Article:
African Americans, Native Americans and members of the LGBTQ+ community are more likely to smoke, according to an October 2016 report by Public Health Madison and Dane County.

While the percentage of adults in Wisconsin that smoke has decreased from 21 percent in 2011 to 17 percent this year, that number has decreased less dramatically for some populations, according to the Tobacco and Nicotine Free Living report.

Rates of smoking have disproportionately affected minorities. Dr. Bruce Christiansen, researcher at the UW Center for Tobacco Research and Innovation, said there are two major reasons for these effects. One is that minority populations often have less access to the health resources and education that have managed to reduce smoking in the general population.

Health care resources discourage people from using tobacco products and help reduce smoking rates. But minority populations often do not have these resources easily available to them, Christiansen said. This has resulted in significant decreases in smoking among people with resources while the less fortunate trail behind.

“The overall adult rate has fallen, but it has fallen much faster among the ‘haves’ versus the ‘have-nots’ [in terms of health care],” Christiansen said.

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Other possible reasons for the difference in rates of tobacco use are more specific to different minorities, Christiansen said. Some minorities have different factors that lead to a higher rate of smoking.

Nina Gregerson, assistant coordinator for the Tobacco Free Columbia-Dane County Coalition, said one large factor is tobacco advertising that targets minorities.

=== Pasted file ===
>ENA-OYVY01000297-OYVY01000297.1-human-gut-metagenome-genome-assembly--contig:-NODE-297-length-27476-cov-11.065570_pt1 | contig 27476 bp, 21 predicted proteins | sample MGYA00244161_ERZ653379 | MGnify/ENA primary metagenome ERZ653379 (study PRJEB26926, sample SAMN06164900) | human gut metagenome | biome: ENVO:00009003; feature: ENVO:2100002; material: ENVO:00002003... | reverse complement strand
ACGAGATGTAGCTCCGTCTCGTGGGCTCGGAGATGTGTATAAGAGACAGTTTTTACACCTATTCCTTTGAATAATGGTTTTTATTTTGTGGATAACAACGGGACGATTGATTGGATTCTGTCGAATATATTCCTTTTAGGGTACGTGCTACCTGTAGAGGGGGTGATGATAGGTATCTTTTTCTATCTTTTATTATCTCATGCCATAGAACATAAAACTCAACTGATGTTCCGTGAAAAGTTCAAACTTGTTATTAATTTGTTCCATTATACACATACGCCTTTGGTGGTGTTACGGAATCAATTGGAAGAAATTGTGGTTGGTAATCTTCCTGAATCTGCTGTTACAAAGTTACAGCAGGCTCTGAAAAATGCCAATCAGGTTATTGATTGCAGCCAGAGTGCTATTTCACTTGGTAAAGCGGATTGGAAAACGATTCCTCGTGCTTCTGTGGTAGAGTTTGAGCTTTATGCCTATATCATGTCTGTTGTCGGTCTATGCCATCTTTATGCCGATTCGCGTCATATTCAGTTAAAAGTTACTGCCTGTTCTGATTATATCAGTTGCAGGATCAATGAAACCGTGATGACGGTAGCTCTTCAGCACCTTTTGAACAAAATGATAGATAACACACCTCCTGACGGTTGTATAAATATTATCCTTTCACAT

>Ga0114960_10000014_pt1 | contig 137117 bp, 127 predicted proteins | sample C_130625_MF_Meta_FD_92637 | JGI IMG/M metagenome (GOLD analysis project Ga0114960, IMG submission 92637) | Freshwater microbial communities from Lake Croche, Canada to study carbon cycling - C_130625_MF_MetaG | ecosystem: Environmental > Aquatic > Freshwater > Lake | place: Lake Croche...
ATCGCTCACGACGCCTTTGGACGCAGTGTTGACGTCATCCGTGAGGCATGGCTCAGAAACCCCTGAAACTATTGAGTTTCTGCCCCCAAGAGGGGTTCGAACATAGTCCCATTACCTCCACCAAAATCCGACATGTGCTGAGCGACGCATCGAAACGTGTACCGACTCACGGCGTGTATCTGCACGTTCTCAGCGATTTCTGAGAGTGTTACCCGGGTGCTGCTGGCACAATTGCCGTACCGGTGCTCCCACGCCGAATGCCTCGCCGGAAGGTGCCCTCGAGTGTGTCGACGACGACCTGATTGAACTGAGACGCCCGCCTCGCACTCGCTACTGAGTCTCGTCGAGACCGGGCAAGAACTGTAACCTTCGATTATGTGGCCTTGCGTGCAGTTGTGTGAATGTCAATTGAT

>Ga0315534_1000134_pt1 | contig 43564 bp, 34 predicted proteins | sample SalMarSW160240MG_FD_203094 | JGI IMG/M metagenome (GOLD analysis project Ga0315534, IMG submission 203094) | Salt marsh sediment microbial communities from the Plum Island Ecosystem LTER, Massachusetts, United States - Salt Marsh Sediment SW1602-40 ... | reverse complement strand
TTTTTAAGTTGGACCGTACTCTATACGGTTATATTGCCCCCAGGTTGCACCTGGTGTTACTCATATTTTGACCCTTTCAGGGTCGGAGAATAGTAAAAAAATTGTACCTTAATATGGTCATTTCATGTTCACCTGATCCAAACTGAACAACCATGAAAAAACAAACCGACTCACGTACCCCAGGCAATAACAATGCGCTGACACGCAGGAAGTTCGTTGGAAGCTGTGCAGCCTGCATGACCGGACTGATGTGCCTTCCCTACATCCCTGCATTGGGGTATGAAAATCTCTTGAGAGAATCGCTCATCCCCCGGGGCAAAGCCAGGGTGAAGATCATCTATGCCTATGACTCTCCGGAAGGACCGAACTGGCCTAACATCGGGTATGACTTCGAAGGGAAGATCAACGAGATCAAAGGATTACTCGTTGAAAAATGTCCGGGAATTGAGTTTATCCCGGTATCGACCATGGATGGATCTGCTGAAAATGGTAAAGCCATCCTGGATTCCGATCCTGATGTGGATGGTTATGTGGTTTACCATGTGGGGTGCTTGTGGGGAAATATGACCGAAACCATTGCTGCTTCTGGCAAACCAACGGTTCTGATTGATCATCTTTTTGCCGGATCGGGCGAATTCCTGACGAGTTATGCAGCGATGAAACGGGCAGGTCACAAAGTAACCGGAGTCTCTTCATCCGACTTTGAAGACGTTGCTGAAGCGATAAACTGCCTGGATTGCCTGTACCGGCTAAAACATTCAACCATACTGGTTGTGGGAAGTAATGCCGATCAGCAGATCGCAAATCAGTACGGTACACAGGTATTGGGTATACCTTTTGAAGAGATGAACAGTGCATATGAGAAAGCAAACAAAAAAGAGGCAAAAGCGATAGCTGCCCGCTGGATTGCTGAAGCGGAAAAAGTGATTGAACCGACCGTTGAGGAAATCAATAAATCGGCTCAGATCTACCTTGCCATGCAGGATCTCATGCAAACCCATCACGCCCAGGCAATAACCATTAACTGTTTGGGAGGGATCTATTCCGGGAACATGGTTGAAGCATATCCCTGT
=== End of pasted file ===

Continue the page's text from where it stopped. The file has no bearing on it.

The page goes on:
Many stores and businesses in low socioeconomic neighborhoods sell tobacco products. Minorities that live in these neighborhoods are exposed to advertising that can promote smoking, especially to young adults and kids, Gregerson said.

Tobacco industry marketing has historically targeted African American and LGBTQ+ populations, Gregerson said. The tobacco industry targets these minorities with ad campaigns in magazines and at large festivals.

Additionally, some populations like the LGBTQ+ community have been drawn to smoking because of societal stresses. Christiansen said many LGBTQ+ individuals try to deal with stress that comes with being marginalized by society through smoking.

In the Native American population, smoking tobacco has been a part of their culture for centuries. This proves a balancing act of promoting cultural traditions as well as maintaining a healthy lifestyle, Christiansen said.

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Christiansen said in order to reduce smoking nationwide, special focus has to be placed upon populations that are vulnerable to smoking.

“We are never going to get to national goals of 12 percent or 10 percent if we keep leaving [minority] populations behind,” said Christiansen.

Gregerson said Dane County needs to adapt programming and policy work to help populations that have been disproportionately impacted by smoking. It is important to address the root causes of smoking in order to change behavior, Gregerson said.

Christiansen said there has been a large effort to decrease smoking rates nationwide. Adding taxes to tobacco, advertising about harms of smoking, laws that ban smoking in public places and general stigmatization of smoking has affected the rate of smokers dramatically.

It was not until the late ’90s that smoking was seen as dis-proportionally affecting minorities. In 1998, Surgeon General David Satcher reported that a high number of minority citizens chose to smoke. After 18 years, the problem is still influencing many neighborhoods and communities.

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Gregerson said to see the most change, institutions must take action. The county needs to focus on policy changes and incorporate the affected communities into the solution, Christiansen said.

To reach the people that are affected most by the temptations of cigarettes and tobacco, efforts need to be specific to those people, Christiansen said. To make lasting change, people that understand the complexity of the problem need to create solutions that are effective.

“Rather then posing solutions, we need to be mindful to work in partnership with populations [to create solutions],” Christiansen said.